Mass Protests Held in Vancouver to Oppose Trans Mountain pipeline

Protesters gathered outside the Vancouver Art Gallery on Saturday to oppose the funding of the Trans Mountain (TMX) pipeline project, believing it is a “risky investment.”

Tsleil-Waututh First Nation’s Sacred Trust Initiative, the rally’s organizer, said that the public protest marked the first time that indigenous leaders gathered together since the COVID-19 pandemic to oppose the pipeline project.

The protest aimed to oppose government and private investments on the TMX pipeline expansion project in Canada. Rueben George, manager of the Sacred Trust Initiative, said that funding the expansion project is not a good investment. He added that the project would cause destruction.

In February, Canadian Finance Minister Chrystia Freeland said that no more public funding would be invested in the pipeline project.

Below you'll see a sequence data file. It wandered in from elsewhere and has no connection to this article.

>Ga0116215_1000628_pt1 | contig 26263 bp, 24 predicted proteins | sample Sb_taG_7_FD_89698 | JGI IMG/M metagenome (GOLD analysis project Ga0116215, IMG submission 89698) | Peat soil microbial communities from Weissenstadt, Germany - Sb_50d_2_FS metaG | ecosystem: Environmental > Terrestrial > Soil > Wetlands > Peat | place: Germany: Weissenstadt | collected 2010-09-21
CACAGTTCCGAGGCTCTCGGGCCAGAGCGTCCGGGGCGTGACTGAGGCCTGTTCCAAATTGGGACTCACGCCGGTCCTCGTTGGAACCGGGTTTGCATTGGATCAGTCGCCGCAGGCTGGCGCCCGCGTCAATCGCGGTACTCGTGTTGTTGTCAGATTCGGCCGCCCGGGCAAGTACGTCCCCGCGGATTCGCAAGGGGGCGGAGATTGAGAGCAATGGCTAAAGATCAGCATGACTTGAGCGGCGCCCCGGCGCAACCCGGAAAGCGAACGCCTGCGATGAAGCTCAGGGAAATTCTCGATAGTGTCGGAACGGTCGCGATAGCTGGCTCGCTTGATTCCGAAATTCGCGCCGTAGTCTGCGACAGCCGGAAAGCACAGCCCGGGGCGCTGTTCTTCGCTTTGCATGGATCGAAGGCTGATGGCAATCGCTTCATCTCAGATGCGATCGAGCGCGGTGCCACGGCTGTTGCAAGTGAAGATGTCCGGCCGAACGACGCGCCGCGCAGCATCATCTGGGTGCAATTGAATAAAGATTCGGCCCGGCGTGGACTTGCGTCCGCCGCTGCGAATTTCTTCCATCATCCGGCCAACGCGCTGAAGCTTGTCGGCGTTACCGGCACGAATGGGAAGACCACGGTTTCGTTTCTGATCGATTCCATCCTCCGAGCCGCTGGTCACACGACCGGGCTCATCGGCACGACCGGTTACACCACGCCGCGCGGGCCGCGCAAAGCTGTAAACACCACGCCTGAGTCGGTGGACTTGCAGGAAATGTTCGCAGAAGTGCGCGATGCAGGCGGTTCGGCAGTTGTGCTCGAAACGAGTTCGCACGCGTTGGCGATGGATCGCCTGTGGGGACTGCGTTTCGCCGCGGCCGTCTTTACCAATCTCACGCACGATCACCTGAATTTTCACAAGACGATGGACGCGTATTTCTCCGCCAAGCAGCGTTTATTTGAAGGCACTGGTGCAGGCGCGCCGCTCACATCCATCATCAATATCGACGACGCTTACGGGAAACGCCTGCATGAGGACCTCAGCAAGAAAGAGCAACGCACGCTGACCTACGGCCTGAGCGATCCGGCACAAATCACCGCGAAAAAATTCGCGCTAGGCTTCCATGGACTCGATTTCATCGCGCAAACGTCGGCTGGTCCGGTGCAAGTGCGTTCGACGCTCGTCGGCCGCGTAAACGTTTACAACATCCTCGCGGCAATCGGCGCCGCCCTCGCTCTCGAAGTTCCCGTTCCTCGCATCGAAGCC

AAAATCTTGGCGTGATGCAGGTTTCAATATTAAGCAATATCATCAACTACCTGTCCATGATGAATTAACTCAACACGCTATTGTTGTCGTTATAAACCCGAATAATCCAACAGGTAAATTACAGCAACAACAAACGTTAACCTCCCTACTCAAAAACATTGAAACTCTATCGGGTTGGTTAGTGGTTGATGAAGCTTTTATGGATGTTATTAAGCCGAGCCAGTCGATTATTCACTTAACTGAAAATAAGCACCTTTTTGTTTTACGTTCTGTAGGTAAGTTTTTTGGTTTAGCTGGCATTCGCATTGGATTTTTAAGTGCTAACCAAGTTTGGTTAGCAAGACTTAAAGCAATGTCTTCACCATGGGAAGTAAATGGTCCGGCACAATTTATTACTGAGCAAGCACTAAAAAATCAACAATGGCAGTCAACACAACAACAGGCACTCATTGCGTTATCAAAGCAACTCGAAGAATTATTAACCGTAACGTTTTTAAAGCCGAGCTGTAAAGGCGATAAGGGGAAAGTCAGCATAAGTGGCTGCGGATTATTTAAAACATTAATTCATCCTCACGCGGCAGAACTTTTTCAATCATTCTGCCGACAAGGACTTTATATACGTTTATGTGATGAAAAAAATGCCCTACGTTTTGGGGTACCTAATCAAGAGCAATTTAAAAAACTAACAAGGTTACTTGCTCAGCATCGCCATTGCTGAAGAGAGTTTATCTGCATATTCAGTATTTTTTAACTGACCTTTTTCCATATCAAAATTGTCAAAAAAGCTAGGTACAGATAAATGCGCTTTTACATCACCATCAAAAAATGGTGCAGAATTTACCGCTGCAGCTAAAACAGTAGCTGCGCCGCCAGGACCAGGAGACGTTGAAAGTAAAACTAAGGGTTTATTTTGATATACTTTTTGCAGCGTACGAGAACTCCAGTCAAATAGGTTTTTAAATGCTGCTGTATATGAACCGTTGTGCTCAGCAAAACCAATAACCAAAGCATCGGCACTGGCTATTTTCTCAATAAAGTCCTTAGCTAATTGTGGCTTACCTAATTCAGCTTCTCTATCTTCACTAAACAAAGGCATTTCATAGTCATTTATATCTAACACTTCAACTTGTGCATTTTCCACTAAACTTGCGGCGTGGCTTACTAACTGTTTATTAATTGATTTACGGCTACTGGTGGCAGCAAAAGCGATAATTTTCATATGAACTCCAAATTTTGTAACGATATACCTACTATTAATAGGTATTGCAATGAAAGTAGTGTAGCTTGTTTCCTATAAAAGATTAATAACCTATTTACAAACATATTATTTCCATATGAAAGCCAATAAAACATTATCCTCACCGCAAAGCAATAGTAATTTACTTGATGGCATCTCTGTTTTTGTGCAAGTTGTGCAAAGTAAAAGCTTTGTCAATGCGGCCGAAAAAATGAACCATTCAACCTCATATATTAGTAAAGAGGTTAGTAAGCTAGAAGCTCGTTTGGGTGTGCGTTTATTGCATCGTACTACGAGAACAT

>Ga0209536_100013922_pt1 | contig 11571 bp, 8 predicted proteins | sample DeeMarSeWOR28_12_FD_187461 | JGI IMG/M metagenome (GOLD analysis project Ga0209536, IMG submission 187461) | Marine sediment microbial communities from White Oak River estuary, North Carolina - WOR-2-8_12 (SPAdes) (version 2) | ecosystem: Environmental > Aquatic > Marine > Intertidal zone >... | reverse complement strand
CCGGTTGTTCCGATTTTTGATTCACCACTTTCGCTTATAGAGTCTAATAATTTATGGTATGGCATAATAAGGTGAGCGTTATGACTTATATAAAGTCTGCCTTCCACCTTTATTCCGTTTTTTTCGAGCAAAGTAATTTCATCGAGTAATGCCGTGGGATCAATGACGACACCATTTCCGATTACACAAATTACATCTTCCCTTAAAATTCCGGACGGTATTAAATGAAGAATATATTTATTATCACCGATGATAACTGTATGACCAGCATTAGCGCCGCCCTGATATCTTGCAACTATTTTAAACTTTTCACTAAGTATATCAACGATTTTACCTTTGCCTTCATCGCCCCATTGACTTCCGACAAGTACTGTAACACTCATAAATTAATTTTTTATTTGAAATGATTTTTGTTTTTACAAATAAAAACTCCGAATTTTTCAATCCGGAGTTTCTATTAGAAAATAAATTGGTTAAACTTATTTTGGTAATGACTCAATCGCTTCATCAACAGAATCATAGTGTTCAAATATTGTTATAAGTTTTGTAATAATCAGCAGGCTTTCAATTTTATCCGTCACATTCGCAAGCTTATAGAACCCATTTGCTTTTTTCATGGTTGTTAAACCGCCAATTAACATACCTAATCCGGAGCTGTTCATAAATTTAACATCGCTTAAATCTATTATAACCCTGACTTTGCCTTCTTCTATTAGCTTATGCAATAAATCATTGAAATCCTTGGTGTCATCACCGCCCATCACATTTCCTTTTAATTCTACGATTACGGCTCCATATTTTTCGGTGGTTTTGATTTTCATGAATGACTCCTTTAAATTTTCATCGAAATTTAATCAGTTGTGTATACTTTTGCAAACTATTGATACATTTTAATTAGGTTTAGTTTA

An analysis of the Institute for Energy Economics and Financial Analysis (IEEFA) last month on the pipeline expansion project showed that the project’s costs cannot be financed without the government’s backing.

“The project is unbankable. To make a go of it, TMX would need to hike shipping tolls by 100%, raising the price of Canadian oil way beyond the level it needs to compete in the global market. Without substantial governmental support, the pipeline is unsustainable,” said Omar Mawji, IEEFA’s energy finance analyst for Canada.

The Canadian government approved the expansion project in June 2019. TMX said that Canada would benefit from the project by providing work benefits, higher oil tax revenue, and higher revenue for oil producers.

IEEFA reported in March that Canadian taxpayers had already spent CAD 17.3 billion on the project since its enforcement. Another CAD 8.8 billion will be needed to complete the project, the report said.

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